Cholesterol-lowering statins are the best-selling class of drugs in the country. But as their pool of takers has expanded, critics have complained that the meds, while effective in reducing heart attacks and strokes, haven’t been proved to save lives.
But new research, published today in the Archives of Internal Medicine, indicates that statins do, in fact, reduce the risk of dying for both people with heart disease and for those who are taking the drugs because their cholesterol is elevated. (Not everyone who suffers a heart attack has high cholesterol, so prescribing statins just because a person's levels are high is controversial.)
The study followed nearly 230,000 members of an Israeli health-maintenance organization whose doctors prescribed them a variety of statins and doses for an average of five years. At the end of the study, 4,259 of the people taking the drugs to lower their cholesterol had died, as had 8,906 of those taking the meds because they had heart disease. People who took theirr statins 90 percent or more of the time had a 45 percent lower risk of dying than those who only took their meds 10 percent of the time.
The reason for the reduction in death (which was from any cause, not necessarily heart disease) isn’t known, but the researchers, from Maccabi Health Services and Tel Aviv University, say the drugs may have cut not just cholesterol levels, but inflammation indicated by a marker called high-sensitive C-reactive protein (CRP) that has been shown to decrease with use of the meds.
They also speculate that the statins may even have reduced their takers' risk of developing cancer, a hypothesis that hasn’t been proven. Cancer is the leading cause of death in Israel, but only a review of the death certificates of those who died will show whether their rates of the disease were lower.
"It very clearly demonstrates that there's an enormous benefit of statins to people who haven’t got disease but do have raised cholesterol," Anthony Heymann, a lecturer at Tel Aviv University, tells ScientificAmerican.com. Right now, doctors recommend statins for people without known coronary disease whose LDL, or "bad" cholesterol, is 190 mg/dL or higher, and people with lower LDL who have other risk factors may also take the drugs. But Heymann says the findings "call this recommendation into question. This research clearly points the way to increasing the pool of patients who could benefit from treatment; the question is who we could recommend."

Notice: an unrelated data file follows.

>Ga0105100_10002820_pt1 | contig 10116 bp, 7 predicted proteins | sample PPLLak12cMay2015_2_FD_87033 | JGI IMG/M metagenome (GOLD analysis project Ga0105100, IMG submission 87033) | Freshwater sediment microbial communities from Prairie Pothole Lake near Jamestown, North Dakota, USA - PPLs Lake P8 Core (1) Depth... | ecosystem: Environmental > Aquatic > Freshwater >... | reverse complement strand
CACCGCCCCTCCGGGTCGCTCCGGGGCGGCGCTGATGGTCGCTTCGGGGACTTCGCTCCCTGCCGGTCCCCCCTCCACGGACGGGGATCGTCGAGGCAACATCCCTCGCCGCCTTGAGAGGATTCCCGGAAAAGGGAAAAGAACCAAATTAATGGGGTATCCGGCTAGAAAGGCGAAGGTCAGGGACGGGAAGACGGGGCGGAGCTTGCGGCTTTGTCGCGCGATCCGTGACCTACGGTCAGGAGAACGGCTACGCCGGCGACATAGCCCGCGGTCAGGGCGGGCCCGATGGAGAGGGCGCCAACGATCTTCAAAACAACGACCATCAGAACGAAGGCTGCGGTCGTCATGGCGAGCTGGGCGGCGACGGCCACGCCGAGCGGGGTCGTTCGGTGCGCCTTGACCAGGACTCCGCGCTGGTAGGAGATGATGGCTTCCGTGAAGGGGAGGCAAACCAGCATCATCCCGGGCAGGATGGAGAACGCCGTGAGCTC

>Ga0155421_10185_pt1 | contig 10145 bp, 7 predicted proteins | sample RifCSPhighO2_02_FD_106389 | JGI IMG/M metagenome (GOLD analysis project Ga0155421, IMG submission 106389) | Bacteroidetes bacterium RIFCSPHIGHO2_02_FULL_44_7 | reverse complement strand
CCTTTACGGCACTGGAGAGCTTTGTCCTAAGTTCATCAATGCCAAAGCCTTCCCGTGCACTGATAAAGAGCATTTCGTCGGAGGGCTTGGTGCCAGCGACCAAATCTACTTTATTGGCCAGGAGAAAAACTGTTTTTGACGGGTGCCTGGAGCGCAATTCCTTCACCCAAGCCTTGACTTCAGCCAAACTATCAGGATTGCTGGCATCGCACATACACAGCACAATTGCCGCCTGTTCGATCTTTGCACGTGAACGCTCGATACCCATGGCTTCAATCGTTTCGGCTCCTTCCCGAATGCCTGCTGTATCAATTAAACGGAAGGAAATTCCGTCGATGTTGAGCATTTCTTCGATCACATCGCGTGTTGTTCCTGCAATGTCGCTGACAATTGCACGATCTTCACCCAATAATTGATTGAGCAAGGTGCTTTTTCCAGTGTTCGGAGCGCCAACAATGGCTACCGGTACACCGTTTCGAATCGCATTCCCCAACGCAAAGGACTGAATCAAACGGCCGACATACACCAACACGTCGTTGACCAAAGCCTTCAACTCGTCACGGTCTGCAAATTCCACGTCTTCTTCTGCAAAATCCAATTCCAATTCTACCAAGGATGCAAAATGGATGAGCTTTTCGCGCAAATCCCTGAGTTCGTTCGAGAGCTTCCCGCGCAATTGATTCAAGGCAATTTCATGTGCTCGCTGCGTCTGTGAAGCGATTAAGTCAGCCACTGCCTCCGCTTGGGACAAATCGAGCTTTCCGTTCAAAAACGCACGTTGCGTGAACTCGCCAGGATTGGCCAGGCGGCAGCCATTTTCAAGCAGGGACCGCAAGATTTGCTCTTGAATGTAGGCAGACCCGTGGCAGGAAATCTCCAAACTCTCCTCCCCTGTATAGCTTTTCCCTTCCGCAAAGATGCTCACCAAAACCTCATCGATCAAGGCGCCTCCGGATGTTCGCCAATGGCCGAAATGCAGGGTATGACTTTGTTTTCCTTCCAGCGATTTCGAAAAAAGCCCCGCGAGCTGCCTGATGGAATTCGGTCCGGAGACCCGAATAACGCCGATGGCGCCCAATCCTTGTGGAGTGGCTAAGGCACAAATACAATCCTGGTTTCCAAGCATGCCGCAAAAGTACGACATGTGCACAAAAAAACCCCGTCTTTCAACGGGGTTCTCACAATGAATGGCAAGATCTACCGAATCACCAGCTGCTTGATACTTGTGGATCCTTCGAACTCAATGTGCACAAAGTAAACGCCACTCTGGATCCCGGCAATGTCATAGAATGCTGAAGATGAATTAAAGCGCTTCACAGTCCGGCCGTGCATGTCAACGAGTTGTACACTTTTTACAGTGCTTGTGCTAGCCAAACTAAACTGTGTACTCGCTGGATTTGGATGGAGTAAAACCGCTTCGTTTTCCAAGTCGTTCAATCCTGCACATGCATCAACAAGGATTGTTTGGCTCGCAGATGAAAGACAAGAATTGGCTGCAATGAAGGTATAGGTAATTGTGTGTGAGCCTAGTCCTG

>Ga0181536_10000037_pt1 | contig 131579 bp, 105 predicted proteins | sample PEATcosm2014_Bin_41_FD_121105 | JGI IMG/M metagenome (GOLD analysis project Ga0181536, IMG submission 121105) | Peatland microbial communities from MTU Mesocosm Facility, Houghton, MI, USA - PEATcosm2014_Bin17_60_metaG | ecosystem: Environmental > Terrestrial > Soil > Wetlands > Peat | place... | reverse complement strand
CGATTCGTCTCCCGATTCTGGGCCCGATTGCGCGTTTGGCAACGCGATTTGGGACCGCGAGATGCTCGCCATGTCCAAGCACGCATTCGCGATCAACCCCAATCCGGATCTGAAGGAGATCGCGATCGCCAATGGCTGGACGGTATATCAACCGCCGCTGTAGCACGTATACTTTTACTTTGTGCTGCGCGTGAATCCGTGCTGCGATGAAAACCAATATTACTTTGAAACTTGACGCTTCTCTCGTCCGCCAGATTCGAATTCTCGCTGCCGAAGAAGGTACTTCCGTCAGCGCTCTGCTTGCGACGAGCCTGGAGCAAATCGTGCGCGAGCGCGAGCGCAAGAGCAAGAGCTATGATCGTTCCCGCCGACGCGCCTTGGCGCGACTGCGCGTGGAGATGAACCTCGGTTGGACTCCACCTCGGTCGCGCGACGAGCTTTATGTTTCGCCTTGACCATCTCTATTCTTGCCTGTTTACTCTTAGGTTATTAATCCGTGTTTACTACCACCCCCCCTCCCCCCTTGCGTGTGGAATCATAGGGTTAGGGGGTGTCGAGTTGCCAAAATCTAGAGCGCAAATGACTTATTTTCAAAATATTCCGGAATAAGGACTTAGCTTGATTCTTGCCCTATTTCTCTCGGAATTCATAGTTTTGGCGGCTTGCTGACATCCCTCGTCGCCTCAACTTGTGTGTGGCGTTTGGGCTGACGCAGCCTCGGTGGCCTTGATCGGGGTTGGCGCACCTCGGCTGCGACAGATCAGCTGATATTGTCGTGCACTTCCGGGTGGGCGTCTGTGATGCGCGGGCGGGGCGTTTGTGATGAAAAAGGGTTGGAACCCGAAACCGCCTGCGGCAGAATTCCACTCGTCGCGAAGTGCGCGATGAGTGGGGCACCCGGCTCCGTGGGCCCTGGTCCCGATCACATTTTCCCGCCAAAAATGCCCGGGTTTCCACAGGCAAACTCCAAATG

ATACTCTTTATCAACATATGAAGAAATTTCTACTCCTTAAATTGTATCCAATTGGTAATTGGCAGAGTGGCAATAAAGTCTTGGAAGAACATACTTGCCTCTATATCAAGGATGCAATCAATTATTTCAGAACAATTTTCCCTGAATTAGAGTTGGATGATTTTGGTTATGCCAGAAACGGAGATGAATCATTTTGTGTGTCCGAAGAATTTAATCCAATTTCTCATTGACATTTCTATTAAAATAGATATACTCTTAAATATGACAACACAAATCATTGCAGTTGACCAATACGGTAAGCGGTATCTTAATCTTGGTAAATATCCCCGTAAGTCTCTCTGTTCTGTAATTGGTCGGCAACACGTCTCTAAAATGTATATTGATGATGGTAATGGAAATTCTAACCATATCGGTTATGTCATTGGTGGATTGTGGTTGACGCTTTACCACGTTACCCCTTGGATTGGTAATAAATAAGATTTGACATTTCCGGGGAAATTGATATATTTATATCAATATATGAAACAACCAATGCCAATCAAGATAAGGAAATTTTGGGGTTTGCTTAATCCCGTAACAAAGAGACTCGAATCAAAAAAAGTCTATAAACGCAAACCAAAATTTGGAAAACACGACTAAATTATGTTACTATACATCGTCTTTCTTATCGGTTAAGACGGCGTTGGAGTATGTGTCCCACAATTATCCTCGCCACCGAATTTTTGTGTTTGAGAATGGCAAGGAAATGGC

But not everyone is sold. In a study published in November in the journal Clinical Therapeutics, the Israeli scientists reported that three-quarters of the patients had stopped taking their statins within two years of starting them. Beatrice Golomb, an associate professor of medicine at the University of California, San Diego who's leading another study of statin side effects, said the Archives research shows a dramatic reduction in mortality from statins because people who stick to their meds may be healthier than those who suffer side effects. The likelihood of suffering statin side effects is greater among people with conditions that increase the chance of dying, such as diabetes, obesity and hypertension, Golomb noted in a paper she published last year in the American Journal of Cardiovascular Drugs.
"It is completely unacceptable to refer to these as benefits of statins," Golomb tells ScientificAmerican.com. "It should be clear that people who are 'able' to be compliant on a drug are different from those not able."
None of the Israeli scientists have financial ties to statin manufacturers, they said. Maccabi's departments of community medicine and medical informatics paid for the research.
Image © iStockphoto/Max Delson